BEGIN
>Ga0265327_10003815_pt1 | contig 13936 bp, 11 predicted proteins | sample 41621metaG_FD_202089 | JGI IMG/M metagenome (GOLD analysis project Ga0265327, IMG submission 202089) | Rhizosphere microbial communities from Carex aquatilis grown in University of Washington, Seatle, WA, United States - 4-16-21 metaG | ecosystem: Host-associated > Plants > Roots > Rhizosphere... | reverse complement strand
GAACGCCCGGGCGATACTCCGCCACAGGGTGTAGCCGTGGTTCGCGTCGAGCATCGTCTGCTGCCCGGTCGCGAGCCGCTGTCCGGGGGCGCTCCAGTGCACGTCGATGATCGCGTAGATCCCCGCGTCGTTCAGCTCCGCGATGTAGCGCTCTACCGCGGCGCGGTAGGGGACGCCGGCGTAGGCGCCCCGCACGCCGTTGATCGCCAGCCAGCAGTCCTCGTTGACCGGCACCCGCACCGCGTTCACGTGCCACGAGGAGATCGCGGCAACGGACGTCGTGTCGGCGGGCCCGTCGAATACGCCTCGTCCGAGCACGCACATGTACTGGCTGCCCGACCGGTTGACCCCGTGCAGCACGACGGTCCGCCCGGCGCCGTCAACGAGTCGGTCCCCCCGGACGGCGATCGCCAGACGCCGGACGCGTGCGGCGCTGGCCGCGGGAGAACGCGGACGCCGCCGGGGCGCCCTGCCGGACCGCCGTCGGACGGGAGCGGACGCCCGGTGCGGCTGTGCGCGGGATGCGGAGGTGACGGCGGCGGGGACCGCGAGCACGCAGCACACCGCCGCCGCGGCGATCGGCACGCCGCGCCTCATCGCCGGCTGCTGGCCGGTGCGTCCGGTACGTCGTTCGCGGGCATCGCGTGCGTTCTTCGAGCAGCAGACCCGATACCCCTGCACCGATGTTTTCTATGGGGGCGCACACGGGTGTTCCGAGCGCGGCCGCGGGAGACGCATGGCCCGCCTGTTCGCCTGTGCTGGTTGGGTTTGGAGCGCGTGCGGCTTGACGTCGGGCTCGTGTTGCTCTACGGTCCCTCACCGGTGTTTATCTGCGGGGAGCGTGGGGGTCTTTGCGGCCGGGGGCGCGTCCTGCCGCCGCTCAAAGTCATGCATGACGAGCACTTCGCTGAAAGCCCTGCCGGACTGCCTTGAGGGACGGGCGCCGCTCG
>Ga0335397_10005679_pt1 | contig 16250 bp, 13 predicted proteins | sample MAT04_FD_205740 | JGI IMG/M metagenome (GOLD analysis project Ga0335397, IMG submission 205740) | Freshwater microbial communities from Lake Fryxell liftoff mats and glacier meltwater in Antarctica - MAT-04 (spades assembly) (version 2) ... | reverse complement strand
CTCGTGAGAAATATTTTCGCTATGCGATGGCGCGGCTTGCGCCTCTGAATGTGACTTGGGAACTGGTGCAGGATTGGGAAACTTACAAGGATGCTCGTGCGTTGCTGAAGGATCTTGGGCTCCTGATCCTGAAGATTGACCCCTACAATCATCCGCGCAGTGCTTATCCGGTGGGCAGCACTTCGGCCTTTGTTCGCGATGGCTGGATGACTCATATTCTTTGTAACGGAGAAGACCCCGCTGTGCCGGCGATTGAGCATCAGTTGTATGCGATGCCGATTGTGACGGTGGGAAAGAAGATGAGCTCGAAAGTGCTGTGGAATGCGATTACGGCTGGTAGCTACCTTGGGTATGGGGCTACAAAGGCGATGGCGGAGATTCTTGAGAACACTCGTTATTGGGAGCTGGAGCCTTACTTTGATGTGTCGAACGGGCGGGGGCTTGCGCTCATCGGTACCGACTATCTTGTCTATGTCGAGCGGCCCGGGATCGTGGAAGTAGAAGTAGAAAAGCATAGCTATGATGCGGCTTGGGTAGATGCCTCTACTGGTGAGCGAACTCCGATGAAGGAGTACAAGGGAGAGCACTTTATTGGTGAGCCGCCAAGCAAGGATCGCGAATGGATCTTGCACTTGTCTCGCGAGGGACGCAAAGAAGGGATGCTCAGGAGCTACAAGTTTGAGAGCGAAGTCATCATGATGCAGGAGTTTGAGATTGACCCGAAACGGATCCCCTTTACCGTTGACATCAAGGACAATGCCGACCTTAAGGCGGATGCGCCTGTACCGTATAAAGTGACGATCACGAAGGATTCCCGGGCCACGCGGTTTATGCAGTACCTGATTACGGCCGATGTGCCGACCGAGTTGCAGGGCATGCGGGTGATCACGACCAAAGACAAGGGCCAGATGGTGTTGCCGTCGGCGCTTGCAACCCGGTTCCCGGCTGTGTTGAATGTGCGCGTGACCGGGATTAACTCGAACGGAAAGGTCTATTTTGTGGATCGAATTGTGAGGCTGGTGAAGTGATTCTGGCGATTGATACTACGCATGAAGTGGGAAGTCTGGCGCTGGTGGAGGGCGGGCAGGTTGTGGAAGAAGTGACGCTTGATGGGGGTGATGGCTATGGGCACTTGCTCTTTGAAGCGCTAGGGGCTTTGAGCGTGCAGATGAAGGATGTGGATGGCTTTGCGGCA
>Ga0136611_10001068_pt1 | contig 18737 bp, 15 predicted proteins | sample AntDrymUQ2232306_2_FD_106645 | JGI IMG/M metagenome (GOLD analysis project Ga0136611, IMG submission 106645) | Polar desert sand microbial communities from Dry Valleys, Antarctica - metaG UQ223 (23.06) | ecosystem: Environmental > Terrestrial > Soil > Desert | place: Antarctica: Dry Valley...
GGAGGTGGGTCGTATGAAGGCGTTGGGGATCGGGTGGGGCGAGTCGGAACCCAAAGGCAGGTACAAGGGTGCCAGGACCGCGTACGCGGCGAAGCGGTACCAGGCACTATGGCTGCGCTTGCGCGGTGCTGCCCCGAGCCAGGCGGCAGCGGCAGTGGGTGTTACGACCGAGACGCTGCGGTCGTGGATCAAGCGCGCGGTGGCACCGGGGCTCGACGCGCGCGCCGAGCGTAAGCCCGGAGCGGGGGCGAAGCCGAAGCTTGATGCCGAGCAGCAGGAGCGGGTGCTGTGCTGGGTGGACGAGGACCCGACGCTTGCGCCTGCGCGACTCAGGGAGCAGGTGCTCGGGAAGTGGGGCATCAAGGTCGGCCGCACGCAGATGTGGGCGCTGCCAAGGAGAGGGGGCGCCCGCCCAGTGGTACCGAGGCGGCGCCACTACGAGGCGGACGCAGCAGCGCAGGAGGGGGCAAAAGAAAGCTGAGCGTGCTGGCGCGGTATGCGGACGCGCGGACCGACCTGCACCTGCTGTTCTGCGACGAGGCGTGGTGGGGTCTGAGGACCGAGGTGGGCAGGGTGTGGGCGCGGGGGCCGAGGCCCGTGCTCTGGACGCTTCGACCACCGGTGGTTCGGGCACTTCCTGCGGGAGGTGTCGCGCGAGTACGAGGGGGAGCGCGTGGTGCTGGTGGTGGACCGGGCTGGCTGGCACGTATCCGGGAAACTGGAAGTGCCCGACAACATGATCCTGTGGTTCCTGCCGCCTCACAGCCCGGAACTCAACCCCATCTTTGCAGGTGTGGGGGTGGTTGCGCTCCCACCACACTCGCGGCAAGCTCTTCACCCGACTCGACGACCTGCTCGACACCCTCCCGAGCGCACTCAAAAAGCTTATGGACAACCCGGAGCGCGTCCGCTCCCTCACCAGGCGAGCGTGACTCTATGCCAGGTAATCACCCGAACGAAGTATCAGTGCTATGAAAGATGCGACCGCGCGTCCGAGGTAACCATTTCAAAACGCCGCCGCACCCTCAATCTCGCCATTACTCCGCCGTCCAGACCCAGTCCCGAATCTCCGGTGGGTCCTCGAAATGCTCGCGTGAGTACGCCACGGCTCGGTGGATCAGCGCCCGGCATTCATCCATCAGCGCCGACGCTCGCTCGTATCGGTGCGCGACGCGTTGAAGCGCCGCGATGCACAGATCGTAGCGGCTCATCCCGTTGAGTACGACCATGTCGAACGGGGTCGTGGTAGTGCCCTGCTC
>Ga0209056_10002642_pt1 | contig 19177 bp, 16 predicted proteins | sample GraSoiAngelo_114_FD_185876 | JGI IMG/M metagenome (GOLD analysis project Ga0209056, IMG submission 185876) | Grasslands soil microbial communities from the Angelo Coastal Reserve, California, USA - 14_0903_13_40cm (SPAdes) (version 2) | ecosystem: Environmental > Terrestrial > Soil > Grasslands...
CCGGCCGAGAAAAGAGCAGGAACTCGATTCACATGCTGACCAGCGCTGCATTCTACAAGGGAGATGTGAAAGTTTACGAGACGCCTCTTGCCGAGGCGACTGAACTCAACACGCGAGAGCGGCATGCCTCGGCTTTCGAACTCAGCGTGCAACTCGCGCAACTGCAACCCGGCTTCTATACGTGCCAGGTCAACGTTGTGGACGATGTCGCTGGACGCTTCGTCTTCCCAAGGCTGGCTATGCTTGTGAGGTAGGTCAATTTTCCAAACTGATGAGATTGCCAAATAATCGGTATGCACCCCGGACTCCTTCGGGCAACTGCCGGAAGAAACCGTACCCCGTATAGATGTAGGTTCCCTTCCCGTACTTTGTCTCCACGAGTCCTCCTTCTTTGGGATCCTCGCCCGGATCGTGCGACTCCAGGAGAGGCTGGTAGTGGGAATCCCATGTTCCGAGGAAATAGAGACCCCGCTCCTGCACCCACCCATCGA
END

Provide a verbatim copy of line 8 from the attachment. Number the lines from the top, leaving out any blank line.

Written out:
CCGGCCGAGAAAAGAGCAGGAACTCGATTCACATGCTGACCAGCGCTGCATTCTACAAGGGAGATGTGAAAGTTTACGAGACGCCTCTTGCCGAGGCGACTGAACTCAACACGCGAGAGCGGCATGCCTCGGCTTTCGAACTCAGCGTGCAACTCGCGCAACTGCAACCCGGCTTCTATACGTGCCAGGTCAACGTTGTGGACGATGTCGCTGGACGCTTCGTCTTCCCAAGGCTGGCTATGCTTGTGAGGTAGGTCAATTTTCCAAACTGATGAGATTGCCAAATAATCGGTATGCACCCCGGACTCCTTCGGGCAACTGCCGGAAGAAACCGTACCCCGTATAGATGTAGGTTCCCTTCCCGTACTTTGTCTCCACGAGTCCTCCTTCTTTGGGATCCTCGCCCGGATCGTGCGACTCCAGGAGAGGCTGGTAGTGGGAATCCCATGTTCCGAGGAAATAGAGACCCCGCTCCTGCACCCACCCATCGA